by David Berlinski
The author, a mathematics and philosophy professor, writes about the basic concepts of simple arithmetic (addition, subtraction, multiplication, division), starting with the premise that numbers exist outside of human endeavor, then on to the definition of addition (which is just adding by one), lingering at the problem of zero, then through some rather convoluted proofs of various theorems, to stop at the abstract algebraic concepts of rings (structures which include sets of integers and provide the definition of addition and multiplication) and fields (which define division through multiplicative inverses).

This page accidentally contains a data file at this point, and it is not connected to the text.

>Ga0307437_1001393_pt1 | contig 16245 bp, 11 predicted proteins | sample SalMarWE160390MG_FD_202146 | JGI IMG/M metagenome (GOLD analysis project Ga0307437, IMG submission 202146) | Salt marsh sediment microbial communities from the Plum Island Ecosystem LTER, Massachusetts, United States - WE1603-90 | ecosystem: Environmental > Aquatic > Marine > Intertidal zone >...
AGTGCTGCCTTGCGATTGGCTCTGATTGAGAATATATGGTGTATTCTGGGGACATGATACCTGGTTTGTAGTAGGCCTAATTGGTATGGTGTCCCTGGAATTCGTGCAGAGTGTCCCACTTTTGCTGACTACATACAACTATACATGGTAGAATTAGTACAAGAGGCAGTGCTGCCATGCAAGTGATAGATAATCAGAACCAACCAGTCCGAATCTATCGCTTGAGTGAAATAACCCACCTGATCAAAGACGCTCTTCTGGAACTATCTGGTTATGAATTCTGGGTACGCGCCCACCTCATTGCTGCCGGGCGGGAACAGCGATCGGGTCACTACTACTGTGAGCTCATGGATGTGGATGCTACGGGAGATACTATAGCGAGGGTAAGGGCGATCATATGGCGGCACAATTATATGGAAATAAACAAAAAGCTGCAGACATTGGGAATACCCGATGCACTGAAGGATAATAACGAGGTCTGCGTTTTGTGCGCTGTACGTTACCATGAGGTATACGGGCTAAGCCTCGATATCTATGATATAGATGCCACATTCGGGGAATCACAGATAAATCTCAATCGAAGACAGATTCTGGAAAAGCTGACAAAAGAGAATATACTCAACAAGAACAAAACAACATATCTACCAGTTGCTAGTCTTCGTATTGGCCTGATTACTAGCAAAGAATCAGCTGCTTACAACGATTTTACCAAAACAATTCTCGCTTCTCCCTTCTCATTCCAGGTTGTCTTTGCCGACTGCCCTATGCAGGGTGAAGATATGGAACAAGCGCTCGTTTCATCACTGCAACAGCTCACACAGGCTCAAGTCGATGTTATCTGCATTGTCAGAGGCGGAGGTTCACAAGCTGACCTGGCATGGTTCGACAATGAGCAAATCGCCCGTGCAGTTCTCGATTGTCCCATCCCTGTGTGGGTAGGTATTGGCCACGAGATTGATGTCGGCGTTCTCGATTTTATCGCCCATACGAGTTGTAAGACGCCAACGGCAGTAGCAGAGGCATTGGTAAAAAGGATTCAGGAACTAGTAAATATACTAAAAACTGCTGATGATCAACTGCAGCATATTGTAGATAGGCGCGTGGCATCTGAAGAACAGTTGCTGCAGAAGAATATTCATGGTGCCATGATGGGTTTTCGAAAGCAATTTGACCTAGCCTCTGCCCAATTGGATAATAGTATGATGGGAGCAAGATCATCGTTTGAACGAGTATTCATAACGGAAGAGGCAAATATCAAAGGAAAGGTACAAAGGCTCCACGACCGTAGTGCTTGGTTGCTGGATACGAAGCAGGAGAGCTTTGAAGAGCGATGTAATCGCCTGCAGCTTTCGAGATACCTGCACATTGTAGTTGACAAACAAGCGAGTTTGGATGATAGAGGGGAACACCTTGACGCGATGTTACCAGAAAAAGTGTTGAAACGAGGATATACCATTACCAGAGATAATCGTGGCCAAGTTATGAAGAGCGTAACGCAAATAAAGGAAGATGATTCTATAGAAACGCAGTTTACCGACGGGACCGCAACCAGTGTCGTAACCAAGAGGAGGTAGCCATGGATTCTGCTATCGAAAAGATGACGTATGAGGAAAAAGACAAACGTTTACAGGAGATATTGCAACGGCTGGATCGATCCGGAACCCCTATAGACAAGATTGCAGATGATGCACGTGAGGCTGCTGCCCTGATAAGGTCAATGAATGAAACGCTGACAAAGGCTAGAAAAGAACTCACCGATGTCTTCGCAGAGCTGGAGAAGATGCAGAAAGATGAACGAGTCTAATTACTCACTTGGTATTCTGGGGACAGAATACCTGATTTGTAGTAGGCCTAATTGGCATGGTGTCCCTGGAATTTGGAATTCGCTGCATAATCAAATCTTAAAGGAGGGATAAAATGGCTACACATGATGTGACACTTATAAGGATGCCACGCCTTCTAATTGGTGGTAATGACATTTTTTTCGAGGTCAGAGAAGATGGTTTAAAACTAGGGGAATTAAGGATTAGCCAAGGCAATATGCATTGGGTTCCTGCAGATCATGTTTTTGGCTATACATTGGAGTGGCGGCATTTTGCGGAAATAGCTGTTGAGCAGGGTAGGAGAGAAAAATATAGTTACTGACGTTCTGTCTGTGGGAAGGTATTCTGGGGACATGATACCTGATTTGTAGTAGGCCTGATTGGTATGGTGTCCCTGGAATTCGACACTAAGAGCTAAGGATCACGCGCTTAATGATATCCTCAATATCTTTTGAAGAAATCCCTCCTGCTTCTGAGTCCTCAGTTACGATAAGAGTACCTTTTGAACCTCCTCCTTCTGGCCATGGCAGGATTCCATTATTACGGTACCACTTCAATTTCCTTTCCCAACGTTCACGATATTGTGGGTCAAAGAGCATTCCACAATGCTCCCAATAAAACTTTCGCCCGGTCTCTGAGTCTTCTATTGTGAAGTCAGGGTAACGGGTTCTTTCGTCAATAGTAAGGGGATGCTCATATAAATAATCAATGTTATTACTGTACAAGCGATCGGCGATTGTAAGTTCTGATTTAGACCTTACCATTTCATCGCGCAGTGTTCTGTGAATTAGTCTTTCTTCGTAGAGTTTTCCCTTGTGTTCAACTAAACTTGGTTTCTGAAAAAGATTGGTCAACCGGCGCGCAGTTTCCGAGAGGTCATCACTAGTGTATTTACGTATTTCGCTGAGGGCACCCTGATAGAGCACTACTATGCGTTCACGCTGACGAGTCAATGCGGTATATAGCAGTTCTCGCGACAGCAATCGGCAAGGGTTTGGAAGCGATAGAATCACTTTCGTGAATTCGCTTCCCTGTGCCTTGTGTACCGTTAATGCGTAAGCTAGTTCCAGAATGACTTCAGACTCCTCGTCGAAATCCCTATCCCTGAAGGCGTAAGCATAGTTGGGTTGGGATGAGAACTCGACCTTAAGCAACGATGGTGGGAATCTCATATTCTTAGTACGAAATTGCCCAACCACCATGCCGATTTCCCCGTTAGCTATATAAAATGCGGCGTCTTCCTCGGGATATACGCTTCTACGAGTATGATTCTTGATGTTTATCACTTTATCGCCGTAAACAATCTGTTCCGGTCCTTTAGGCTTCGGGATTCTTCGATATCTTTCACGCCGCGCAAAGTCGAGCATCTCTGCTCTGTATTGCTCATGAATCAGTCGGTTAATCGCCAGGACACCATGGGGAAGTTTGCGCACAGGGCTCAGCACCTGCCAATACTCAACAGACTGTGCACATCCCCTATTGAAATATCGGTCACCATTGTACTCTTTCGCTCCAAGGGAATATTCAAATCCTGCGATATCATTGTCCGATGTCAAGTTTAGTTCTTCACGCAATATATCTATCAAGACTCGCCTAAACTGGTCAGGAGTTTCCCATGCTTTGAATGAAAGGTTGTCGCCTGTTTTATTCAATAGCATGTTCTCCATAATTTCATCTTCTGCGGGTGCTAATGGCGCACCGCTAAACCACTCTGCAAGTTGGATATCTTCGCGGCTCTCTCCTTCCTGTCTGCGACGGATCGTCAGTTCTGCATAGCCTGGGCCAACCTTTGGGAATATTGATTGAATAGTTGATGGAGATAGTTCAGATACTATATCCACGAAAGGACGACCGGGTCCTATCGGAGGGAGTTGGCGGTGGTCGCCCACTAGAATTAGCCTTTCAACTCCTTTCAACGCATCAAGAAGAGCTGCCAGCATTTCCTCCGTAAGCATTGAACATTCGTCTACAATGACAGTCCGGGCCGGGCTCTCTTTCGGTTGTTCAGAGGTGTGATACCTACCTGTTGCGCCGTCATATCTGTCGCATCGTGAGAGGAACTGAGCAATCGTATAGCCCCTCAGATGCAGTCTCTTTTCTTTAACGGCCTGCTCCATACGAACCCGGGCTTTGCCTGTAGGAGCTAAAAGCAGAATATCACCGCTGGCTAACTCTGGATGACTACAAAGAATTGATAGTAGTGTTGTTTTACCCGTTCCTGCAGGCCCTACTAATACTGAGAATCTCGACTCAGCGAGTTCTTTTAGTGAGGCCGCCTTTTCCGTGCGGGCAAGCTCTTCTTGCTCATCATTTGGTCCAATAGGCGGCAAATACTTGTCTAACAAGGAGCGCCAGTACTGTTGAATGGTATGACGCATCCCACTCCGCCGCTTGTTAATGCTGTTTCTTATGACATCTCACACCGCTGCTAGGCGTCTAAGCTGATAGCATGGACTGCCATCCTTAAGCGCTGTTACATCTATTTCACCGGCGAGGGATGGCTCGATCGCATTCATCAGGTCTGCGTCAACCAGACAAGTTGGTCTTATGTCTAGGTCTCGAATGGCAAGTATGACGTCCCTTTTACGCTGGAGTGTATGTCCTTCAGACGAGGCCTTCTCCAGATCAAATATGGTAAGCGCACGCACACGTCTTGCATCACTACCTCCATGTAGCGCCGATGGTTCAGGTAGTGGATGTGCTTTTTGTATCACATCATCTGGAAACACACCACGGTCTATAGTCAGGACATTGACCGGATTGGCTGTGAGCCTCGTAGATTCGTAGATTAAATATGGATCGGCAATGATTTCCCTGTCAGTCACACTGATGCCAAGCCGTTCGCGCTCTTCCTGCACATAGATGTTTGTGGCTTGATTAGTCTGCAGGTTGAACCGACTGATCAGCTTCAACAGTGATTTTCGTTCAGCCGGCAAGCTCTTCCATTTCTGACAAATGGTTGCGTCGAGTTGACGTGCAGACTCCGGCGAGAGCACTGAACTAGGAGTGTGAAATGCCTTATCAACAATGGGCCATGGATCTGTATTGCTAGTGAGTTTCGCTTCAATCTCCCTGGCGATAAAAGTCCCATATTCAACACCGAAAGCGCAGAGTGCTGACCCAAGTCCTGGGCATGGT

If the summary above makes it seem as though this is a jaunt through the math you learned in elementary school, think again: “The recursion theorem justifies definitional descent by drawing a connection between the recipe or algorithm embodied in definitional descent and the existence of a unique function, the one that definitional descent has presumably defined.” Berlinski is often this recursive; I often found myself wondering what was being proved or defined, and what was being simply assumed. But aside from tortuous mathematical definitions, the book is written in an airy, conversational, sometimes jocular (sometimes smug) tone, with many sentences given their own paragraphs in order to give them Weight. Berlinski is even quite funny, as when he discusses Guiseppe Peano (whose axioms provide the groundwork for what Berlinksi attempts to show) and his bizarre simplified Latin that no one used or understood, or when he imagines early mathematicians’ dialogue when encountering the apparent absurdity that is negative numbers (“Can I do that?” “Why not?” “I’m just asking.” “What next? I mean besides giving up. That always works”). As a philosophical treatise on the concept of mathematics itself, the book makes some trenchant points (“across the vast range of arguments [in psychology, logic, physics, etc.]… it is only within mathematics that arguments achieve the power to compel allegiance because they are seen to command assent”). But as a tour of elementary abstract principles, it’s a bit abstruse for the layman. I enjoyed his insights on sets and some of the simpler chapters, but finished the book feeling as though Berlinski was a bit too clever for his own good, and yet not quite clever enough to make it all clear.